As I said earlier when I posted my piece on the Celtic fans – read it here and spread it around; we’re special, it sometimes helps to be reminded of that – let’s do a little good news for once.
Let’s do a couple of articles on why this club is actually in a better position than it looks like at the moment.
There is a lot of speculation about the internal state of the club floating around, much of it ignoring our fundamental strengths.
So let’s have a look at what those are.
The club’s financial position is probably healthier than some of the speculation would suggest.
We spent money in the transfer market, but we also brought a tidy sum in, especially from the sale of Frimpong.
Our pot of money may have shrunk, but this is what the pot of money was for.
Rainy day funds are for precisely that; rainy days.
We have just gone through a big one.
There will be effects, especially as we were deprived European and domestic cup competition gate money – which is a big hit, easily in the mid-seven figures – but we’re in no danger.
In some areas of the finances, this has been a better year than it seems.
Shirts sales have been strong and steady, although nobody has had a chance to wear them out and about.
The club is still selling DVD’s and books and all that other stuff … perhaps more of it than ever as a lot of us have had a lot of times on our hands to sit and watch TV and read.
Nobody is going to kid on that things are tickety-boo, but ignore any harbingers of doom.
The same people who are telling you why Celtic are in trouble are the same people saying that everything at Ibrox is okay; we’re not the ones who needed director’s loans just to keep on the lights. One of these clubs is financially robust, the other isn’t.
It helps to remind yourself as to which one is which.
We will lose money from this season; that much we can say for sure.
It’ll be the first year in a while that we’ve posted a significant loss … but it won’t be as significant as many people think and it should not do serious damage to the club.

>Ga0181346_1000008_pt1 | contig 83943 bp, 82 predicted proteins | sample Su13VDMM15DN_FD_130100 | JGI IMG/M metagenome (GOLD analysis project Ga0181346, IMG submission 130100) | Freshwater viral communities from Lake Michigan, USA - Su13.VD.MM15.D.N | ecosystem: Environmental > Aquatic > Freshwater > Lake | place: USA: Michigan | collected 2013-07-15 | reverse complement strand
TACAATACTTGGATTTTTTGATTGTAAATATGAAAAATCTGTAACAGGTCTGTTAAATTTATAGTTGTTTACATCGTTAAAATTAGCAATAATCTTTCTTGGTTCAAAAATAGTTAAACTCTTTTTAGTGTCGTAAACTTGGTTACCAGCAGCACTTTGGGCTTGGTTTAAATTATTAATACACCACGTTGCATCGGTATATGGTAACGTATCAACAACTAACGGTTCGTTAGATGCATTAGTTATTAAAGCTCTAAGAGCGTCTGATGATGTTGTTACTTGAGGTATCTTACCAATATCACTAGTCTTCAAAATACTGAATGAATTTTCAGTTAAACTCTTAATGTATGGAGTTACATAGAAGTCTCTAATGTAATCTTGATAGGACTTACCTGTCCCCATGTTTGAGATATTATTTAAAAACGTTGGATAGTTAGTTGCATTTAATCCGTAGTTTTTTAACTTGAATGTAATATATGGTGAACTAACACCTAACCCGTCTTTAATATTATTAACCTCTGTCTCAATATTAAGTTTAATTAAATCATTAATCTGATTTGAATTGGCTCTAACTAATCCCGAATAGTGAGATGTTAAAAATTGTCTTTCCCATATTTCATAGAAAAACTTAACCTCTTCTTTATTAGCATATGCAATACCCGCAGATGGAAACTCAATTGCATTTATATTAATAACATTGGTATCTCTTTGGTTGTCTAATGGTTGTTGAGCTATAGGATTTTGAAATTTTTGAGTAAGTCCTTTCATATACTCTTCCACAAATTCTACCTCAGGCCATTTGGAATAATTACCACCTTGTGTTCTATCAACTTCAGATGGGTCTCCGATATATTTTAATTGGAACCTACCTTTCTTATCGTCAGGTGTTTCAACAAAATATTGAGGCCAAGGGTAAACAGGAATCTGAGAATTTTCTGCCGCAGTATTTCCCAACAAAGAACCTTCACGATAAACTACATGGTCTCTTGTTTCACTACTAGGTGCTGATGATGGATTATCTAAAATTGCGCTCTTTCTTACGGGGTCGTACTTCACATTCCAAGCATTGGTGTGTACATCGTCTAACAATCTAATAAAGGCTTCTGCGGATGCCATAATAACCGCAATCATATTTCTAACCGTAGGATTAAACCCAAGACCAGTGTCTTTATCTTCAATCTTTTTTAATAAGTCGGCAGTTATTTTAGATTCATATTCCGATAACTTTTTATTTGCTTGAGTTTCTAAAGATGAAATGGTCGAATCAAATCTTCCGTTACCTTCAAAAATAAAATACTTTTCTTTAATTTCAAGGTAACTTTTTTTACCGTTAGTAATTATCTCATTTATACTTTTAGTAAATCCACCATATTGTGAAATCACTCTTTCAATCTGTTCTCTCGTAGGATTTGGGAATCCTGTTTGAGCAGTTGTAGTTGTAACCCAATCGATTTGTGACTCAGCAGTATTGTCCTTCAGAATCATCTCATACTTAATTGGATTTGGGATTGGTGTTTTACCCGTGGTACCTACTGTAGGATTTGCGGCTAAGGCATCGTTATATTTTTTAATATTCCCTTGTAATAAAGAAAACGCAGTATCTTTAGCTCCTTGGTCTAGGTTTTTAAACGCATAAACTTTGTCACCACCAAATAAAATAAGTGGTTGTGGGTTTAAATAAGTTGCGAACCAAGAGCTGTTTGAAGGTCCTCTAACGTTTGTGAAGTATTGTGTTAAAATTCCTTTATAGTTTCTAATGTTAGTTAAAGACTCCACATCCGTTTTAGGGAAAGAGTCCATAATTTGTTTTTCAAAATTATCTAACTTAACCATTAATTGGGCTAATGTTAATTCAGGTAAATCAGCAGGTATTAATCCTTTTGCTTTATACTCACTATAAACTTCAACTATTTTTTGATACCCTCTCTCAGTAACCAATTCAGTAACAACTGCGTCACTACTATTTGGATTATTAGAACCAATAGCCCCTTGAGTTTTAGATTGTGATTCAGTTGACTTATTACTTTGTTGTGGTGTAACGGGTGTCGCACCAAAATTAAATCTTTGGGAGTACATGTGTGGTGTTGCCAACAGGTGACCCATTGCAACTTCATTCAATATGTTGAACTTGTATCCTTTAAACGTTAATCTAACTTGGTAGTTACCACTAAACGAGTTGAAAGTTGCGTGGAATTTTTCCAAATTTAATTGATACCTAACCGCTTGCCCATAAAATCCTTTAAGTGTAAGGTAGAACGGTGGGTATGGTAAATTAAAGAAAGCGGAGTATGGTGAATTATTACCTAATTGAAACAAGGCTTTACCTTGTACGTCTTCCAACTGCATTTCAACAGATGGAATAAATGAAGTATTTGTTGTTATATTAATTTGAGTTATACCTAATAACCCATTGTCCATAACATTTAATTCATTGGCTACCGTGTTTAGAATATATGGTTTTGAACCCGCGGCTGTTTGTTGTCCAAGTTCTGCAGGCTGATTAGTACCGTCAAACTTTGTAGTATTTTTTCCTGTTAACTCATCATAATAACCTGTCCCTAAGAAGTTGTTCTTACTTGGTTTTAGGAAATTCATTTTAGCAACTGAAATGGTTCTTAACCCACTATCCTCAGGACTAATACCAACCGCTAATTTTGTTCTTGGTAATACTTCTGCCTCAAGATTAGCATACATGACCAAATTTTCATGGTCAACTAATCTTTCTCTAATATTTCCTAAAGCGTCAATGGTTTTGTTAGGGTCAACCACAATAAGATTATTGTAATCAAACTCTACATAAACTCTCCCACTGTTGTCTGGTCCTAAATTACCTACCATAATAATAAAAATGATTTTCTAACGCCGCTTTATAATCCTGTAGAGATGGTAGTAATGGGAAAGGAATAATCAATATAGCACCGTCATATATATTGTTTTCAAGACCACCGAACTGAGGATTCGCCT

The global health emergency has hit us hard, but we’re still standing.
Once the club gets its act together – and it has to – the season ticket sales will solidify, especially if the managerial appointment is the right one and he starts to quickly implement his plan.
We are running out of time, and need our club to work better than it hasn’t before … but if we get even part of the job done before the qualifiers – as long as it’s the right part – we might be more ready than many people think.
It’ll be tight. But it’s doable.
We must have short-lists. We must have targets in mind.
Once the manager has his feet under the desk we can hit the ground running … and we need to.
Having the money to do the rebuild is everything, and not only will we be able to fund it from our season ticket sales, but we’ll have player sales on top of that.
This does not place us in any jeopardy because it’s assumed that some form of recapitalisation will be required at some point, and not only has it been a long time since we had a share issue, but the fans are almost eager for one if it gives us greater authority in how the club is run.
So we have funding options too, aside from the strength of the club in the first place.
If it seems like a gamble, consider the prize; a guaranteed Group Stage place in the Champions League.
That’s a reward worth going the extra mile for, and we’re able to.
The reason for this sudden burst of optimism is that when you look at the fundamentals of our club we are still strong.
Look, I am not granting an alibi or a Get Out Of Jail card to anyone at the moment, but the way our club has been run – prudently, within its means, establishing a rainy day fund, signing good commercial deals far in excess of what our rivals can – has set up us for a moment such as this.
Not only is it survivable, but we can come out of the other side strong … perhaps even stronger than we went into it.
In the days ahead it will pay to remember that.